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Interface - Comunicação, Saúde, Educação

Print version ISSN 1414-3283On-line version ISSN 1807-5762

Interface (Botucatu) vol.7 no.12 Botucatu Feb. 2003

http://dx.doi.org/10.1590/S1414-32832003000100001 

PRESENTATION

 

 

"Where are our children?" This was the title of a highly colorful figurative picture showing a scene taken from daily life on a street in an African country and that was in no way reminiscent of children. But suddenly the disquieting title makes sense in connection with the strange malaise that struck me during my visit to the last São Paulo Bienal art exhibition. A profusion of images of children was on show, especially in photographs from Eastern Europe (mini-models, made-up and dressed in a sexualized manner, both glamorous and adult). Neil Postman had already verified the disappearance of childhood. If it arose as from the invention of books, which brought in their wake the need for schooling, it reached its height in the nineteenth century and disappeared in the mid-twentieth century, with the invention and popularization of television, which eliminated the boundaries between the adult universe and that of children. Increasingly visible pedophilia scandals point to the practical impact of the culture of our days.

We are also exposed to the media spectacle of the planes that hit the twin towers in New York, which we were compelled to watch, hypnotically fascinated in our horror. As we watch suicide being transformed into the most novel, lethal and chaotic weapon of war and destruction (one which, in terms of inventiveness, outdoes the gas chamber, the vanishing of political activists and the mass rape of women by far), we have the feeling that one has moved into a zone that had heretofore never been reached, perhaps the exposure of a pure death drive to the impotence of containing it.

Suicide is the means whereby one denies the body and its imperfect and mortal materiality, in the name of cultural and social ideals erected as a tyrannical rule, as a final destiny, the hope of incorporeal immortality, even if at the price of sacrificing the pleasurable or unpleasurable life that is enabled through the inhabiting of a mortal body. Is there any greater denial of the body than transforming it into a faultless bomb of blasting energy for mass assassination, at the service of an immortality fantasy, that a life beyond would look upon as being the true life? In an age of clones and cryonics, suicide transmuted into a weapon of war is a somatic mega symptom bordering on that which is beyond or beneath the human-inhuman element, as it causes the very body to disappear, its being transformed into pure fuel.

Pure fuel is what we find at the core of the media spectacle regarding the state of war between the United States and Iraq. The oil that pours out of stone, that like black bile gushes forth from the phallic tower that contains the manic desire for increasingly more riches, power and control, is its sole true motive. What do the thousands of victims that will perish, should this war materialize, matter to the owners of American power, who may be the same people vetoing the manufacturing and distribution of unbranded drugs for the treatment of some thirty million Aids carriers in Africa, leading to a genocide of an unprecedented scale, for purely economic reasons?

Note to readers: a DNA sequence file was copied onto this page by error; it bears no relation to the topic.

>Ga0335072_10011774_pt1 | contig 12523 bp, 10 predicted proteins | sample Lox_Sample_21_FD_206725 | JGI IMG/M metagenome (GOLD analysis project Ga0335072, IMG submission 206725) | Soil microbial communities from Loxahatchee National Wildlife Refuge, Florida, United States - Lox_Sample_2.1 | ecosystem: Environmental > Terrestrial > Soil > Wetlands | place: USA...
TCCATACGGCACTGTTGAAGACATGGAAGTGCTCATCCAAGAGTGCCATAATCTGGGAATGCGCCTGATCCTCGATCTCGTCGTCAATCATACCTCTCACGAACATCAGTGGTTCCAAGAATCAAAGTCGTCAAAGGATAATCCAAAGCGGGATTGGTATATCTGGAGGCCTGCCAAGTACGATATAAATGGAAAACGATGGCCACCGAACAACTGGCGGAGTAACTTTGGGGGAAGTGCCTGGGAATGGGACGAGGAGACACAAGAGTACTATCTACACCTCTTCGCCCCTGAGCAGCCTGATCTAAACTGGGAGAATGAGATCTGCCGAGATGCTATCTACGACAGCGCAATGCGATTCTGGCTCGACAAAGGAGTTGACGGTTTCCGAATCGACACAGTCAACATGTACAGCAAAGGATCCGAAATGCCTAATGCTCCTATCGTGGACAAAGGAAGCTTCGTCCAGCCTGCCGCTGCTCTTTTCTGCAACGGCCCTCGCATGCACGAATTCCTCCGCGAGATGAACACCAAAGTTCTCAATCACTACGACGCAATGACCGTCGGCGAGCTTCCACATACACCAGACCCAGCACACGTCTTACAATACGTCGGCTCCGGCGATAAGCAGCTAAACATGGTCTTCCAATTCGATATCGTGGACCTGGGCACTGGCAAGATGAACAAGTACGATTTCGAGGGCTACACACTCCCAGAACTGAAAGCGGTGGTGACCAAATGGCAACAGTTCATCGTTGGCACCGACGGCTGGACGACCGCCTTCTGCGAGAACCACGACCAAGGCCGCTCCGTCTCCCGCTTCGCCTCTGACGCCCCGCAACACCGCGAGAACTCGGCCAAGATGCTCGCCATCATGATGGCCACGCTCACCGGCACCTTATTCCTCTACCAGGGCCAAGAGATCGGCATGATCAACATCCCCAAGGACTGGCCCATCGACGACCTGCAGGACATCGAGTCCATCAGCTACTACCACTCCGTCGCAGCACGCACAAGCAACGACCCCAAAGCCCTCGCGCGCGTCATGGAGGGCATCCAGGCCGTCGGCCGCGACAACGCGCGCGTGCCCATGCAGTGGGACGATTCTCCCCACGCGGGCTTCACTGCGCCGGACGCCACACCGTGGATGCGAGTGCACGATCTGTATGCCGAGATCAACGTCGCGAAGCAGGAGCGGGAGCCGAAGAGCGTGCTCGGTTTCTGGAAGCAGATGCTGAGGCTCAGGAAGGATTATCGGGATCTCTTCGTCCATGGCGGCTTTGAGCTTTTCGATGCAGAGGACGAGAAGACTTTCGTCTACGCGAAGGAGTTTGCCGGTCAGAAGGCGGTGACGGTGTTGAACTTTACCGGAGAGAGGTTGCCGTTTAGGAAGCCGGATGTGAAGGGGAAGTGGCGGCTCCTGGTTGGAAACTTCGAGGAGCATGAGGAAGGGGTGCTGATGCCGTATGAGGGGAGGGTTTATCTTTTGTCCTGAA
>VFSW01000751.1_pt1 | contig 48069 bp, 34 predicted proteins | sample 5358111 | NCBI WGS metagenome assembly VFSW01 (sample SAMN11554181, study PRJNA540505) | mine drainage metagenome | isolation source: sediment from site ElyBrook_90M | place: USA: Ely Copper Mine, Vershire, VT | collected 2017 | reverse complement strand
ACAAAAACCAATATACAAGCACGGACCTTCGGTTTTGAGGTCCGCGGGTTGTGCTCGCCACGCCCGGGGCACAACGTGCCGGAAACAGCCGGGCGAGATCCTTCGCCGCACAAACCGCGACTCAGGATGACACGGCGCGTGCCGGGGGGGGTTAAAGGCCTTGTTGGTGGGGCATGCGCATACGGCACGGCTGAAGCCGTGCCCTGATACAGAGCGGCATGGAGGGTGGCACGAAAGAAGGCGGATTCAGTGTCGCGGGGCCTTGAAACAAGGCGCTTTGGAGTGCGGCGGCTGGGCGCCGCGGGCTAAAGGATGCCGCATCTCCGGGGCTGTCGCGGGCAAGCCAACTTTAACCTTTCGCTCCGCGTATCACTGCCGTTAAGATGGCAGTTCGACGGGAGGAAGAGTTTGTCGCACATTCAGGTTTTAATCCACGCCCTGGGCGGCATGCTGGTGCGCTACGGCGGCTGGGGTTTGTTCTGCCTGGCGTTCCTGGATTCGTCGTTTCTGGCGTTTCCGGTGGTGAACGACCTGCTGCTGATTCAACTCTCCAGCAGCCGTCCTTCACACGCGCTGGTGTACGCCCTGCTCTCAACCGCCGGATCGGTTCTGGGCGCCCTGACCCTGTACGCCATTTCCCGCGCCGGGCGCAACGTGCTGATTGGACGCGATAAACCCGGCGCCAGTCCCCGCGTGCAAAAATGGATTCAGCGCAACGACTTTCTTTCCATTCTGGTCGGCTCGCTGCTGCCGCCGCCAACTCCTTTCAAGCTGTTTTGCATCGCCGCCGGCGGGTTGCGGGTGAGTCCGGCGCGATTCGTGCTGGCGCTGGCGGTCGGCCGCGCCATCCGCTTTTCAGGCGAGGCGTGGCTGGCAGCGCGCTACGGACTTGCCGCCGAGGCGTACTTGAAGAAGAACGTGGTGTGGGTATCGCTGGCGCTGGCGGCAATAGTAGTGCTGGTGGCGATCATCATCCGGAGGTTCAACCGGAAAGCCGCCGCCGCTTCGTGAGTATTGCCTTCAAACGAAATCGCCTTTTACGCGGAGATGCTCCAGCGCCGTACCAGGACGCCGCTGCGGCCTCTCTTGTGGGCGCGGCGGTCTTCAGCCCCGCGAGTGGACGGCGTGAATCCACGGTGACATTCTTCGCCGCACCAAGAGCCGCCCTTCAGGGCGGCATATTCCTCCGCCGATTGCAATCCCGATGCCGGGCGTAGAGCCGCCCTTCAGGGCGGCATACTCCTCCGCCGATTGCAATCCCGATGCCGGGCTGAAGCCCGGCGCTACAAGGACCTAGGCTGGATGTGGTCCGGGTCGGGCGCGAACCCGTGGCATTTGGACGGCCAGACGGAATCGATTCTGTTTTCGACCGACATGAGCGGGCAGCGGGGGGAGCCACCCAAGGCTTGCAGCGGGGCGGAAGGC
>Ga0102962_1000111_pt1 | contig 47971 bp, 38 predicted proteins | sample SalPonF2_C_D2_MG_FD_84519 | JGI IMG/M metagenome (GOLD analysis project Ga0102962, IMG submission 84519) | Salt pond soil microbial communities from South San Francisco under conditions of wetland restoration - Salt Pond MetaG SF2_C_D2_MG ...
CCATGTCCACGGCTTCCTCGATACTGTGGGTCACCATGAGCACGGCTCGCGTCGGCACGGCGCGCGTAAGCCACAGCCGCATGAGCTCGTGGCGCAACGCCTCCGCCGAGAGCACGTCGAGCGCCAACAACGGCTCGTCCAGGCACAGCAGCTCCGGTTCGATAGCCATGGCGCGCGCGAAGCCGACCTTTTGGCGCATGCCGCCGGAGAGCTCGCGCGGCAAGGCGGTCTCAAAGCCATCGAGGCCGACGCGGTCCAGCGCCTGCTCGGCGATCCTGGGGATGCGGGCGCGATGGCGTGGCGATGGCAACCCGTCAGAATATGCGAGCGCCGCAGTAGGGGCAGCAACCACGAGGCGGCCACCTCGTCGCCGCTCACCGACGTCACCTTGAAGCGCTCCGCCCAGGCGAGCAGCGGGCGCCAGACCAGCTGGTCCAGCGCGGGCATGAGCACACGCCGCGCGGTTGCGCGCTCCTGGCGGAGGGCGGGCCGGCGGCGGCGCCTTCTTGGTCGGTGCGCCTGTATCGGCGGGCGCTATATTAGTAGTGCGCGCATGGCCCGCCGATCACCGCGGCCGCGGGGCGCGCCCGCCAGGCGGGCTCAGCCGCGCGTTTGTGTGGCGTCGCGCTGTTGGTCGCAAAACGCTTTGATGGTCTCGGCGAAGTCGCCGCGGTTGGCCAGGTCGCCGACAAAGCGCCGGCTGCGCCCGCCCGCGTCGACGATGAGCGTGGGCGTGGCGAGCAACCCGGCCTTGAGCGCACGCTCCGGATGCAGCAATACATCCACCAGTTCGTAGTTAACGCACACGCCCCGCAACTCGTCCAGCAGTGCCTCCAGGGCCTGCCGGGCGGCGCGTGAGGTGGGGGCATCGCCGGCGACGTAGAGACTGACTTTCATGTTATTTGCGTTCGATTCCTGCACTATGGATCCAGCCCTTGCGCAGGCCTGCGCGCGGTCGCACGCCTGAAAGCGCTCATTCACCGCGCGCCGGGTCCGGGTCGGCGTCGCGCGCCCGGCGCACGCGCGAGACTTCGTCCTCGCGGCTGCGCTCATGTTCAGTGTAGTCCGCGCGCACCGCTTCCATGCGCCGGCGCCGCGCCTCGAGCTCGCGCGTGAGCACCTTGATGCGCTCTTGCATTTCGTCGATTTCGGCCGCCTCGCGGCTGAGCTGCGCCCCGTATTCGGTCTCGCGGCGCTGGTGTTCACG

The bodies of the clone, the suicide and the frozen corpse, the pedophile and the war give rise to an image of serialization that becomes the expression of the American empire. They bring a peculiar kind of materiality to a strong death impulse, in its silent manifestation for the compulsion of repetition. It is the expression of the fantasy of being unique, immortal and self-engendered, which exists within each one of us since the earliest of times. It is the seed of what Freud called destructive narcissistic fury, which eliminates all obstacles standing in the way of its delusions or which compels the constitution of a pedophilic super-person, as rigid and destructive as the fury which it attacks. In Discontent in Contemporary Civilization, Freud showed this narcissism as the root of aggressiveness, an obstacle which civilization and social life must come up against and that makes it difficult to think about a natural humanism. Man is man's wolf. It is this destructive narcissism that constantly insists that we must undo ourselves to enable the reinvention of heterosexuality, of the relationship with the other, of the desire for the other as we assume our original helplessness, and of the relative dependence on the other, forever present, the constituent intersubjectivity of the humanization process. The sublimable fate of this fantasy is pointed out by the popular saying: father a child, write a book, plant a tree. But this implies in an arduous task for a spirit that seeks freedom: accepting to inhabit a mortal body.

It is within this complex panorama that this issue of Interface is published, with Ethics and Human Rights as its pivot, these themes having been unfolded into four directions:

1) The delimitation of the issue from the general political and social points of view.

2) Specific issues pointing to its consequences in terms of rights and of the law: the sexual abuse of children, violence against women and the power and injustices present in scientific research.